6. mynameis required says:

    you can’t project your inabilities onto others and proclaim it as wisdom.

    sorry…. this is almost as bad as vegetarians eat eggs.. lmfao!

    education of thine not!

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  8. Larry says:

    One must consider the purpose of a debate. If the purpose of a debate is to lead to an actionable outcome then mere seeking of truth may simply forestall necessary decision making, since truth is always at best provisional.
    In a previous episode you made reference to the adaptive nature of certain habits. Argument and debate is more functionally adaptive than ultimate truth seeking since survival is a series of decisions. A decision is nothing more than an inner debate seeking the right course of immediate action vs ruminating about ultimate truth.
    It is no coincidence that the leaders in our society are the better decision makers. Not that they make better decisions, but that they are better at decisiveness. This it appears at times to come at the cost of being prone to a distaste for ultimate truth seeking. In other words anti-intellectualism. Debate as a tool for greater understanding is valuable, but it is only useful for preparation for argumentative debates which result in actionable outcomes — decisions.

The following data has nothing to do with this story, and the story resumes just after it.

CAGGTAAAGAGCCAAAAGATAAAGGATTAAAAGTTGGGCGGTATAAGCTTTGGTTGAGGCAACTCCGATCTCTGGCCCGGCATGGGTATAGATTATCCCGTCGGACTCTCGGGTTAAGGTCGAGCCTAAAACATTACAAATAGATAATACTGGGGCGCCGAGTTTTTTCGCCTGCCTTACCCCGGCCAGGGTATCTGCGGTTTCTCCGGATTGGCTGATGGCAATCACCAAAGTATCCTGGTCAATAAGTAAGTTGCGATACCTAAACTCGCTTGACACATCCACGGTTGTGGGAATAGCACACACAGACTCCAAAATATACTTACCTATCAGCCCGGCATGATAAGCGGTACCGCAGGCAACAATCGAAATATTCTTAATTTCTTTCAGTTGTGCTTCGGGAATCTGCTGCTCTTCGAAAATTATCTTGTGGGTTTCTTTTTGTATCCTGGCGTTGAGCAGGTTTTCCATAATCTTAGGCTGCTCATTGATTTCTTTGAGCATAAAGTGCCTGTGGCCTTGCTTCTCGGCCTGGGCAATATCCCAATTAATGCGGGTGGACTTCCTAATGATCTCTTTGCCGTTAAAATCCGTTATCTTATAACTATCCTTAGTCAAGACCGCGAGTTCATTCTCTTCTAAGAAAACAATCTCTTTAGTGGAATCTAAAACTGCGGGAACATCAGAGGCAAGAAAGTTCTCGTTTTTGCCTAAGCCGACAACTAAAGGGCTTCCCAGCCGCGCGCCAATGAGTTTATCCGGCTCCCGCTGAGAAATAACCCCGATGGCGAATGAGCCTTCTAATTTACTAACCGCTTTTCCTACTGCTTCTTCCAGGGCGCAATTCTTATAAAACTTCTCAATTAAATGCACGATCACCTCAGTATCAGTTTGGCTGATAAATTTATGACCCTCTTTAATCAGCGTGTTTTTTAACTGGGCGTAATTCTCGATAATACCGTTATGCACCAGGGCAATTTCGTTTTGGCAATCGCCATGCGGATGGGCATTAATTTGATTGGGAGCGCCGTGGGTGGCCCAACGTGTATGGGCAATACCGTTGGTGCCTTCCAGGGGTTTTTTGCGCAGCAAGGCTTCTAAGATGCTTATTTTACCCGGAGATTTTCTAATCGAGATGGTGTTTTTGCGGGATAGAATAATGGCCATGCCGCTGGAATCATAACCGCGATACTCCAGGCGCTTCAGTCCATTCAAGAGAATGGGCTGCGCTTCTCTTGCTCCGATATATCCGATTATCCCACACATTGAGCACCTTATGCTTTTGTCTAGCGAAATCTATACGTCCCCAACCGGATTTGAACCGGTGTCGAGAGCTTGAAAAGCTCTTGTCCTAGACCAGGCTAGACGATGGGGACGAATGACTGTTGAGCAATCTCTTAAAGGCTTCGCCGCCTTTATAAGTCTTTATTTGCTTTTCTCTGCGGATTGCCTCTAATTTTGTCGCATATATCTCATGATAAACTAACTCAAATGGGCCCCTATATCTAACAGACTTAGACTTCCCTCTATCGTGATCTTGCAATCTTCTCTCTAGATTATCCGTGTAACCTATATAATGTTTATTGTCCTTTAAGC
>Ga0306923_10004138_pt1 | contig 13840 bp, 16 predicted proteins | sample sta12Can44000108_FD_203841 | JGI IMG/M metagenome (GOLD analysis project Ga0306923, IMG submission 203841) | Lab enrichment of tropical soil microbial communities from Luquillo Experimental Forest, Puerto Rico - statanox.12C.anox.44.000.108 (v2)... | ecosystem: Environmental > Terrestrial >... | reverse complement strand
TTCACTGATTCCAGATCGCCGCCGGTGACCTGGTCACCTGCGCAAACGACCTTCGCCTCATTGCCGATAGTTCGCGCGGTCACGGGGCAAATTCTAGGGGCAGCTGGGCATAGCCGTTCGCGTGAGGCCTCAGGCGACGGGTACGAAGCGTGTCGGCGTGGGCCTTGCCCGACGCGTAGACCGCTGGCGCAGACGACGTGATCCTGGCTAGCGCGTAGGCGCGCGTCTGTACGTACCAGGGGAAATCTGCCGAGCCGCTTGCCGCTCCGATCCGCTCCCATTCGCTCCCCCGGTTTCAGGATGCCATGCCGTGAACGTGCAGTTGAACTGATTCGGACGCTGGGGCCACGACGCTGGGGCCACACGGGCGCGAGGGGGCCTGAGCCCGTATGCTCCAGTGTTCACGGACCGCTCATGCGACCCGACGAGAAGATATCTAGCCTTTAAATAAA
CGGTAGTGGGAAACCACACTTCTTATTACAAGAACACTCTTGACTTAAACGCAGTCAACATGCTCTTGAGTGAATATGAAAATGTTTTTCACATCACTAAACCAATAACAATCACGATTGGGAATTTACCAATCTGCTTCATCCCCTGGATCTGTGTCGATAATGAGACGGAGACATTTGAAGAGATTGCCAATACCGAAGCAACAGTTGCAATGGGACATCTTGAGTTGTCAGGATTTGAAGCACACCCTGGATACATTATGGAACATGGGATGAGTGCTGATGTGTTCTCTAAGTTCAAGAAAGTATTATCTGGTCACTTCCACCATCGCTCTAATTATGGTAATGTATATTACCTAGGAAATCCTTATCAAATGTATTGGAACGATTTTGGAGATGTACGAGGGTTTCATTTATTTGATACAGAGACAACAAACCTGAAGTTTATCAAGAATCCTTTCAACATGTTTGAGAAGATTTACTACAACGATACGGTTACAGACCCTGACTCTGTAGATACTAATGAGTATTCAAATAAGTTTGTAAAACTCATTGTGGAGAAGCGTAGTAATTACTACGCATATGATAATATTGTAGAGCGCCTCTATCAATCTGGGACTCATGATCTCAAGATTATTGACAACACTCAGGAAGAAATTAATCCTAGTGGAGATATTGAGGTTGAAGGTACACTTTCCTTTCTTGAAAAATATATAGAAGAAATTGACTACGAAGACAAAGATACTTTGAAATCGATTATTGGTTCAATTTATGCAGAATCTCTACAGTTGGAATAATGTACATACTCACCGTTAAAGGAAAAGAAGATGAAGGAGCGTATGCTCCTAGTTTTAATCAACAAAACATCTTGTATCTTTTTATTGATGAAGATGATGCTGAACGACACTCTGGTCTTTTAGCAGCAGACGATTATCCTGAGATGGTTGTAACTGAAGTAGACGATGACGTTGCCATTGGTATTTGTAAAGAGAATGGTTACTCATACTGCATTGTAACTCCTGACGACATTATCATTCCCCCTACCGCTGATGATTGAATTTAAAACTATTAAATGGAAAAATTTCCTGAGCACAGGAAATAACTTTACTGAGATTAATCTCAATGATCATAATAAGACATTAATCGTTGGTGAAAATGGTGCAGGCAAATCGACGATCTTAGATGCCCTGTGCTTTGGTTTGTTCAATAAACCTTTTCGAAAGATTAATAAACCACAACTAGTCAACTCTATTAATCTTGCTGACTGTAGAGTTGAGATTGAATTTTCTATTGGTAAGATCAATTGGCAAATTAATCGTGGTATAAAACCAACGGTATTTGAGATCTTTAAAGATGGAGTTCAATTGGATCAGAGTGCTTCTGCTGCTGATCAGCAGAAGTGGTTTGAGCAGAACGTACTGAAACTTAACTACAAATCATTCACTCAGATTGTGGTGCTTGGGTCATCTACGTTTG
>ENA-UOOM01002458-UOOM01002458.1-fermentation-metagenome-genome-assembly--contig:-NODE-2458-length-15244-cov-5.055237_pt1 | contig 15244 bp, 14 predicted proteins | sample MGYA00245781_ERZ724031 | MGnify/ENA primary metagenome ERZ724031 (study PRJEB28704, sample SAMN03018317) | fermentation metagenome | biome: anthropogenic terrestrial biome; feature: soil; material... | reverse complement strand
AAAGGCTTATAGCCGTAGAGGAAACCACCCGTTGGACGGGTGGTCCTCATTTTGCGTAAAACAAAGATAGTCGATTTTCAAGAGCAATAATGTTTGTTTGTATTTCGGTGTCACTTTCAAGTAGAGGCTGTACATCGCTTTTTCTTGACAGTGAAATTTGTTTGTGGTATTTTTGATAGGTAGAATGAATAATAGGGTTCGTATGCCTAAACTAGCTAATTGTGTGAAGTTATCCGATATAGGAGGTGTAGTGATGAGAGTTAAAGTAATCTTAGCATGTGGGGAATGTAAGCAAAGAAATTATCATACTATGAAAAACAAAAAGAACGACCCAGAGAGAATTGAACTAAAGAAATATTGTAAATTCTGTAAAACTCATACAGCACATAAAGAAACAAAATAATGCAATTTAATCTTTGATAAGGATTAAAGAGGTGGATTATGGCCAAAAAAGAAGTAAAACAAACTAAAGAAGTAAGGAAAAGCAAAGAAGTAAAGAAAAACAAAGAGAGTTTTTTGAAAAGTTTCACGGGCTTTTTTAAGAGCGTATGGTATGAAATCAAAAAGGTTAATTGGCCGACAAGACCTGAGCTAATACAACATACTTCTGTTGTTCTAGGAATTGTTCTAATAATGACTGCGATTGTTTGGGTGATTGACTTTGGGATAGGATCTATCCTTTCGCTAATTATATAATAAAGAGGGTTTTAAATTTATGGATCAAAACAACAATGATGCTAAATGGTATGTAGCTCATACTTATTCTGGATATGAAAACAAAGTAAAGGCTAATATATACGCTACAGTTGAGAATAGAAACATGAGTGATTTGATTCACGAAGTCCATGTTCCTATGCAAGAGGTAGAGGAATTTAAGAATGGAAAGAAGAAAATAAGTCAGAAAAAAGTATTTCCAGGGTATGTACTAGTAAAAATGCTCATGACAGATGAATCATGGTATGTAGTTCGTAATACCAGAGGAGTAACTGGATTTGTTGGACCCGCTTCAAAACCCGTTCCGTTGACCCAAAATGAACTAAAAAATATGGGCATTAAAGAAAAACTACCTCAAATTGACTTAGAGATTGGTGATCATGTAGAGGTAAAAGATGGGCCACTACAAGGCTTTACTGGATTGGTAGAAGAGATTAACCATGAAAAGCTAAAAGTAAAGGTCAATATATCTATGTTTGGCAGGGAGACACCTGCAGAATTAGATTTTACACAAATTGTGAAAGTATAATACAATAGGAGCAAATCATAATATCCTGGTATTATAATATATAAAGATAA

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  10. Keith Comito says:

    Good post, Julia. I find it useful to always keep in mind that the more interesting scenario is actually the one in which you are wrong; then you have something new to learn.

  11. Michael D says:

    I have always been mindful of the fact that what I desire most is the most accurate description of reality possible, truly integrating this idea makes changing your mind quite easy and leads the tone of debates and discussions you from one of telling people what to think to sharing why you think what you think and encouraging them to do so.

  12. Grognor says: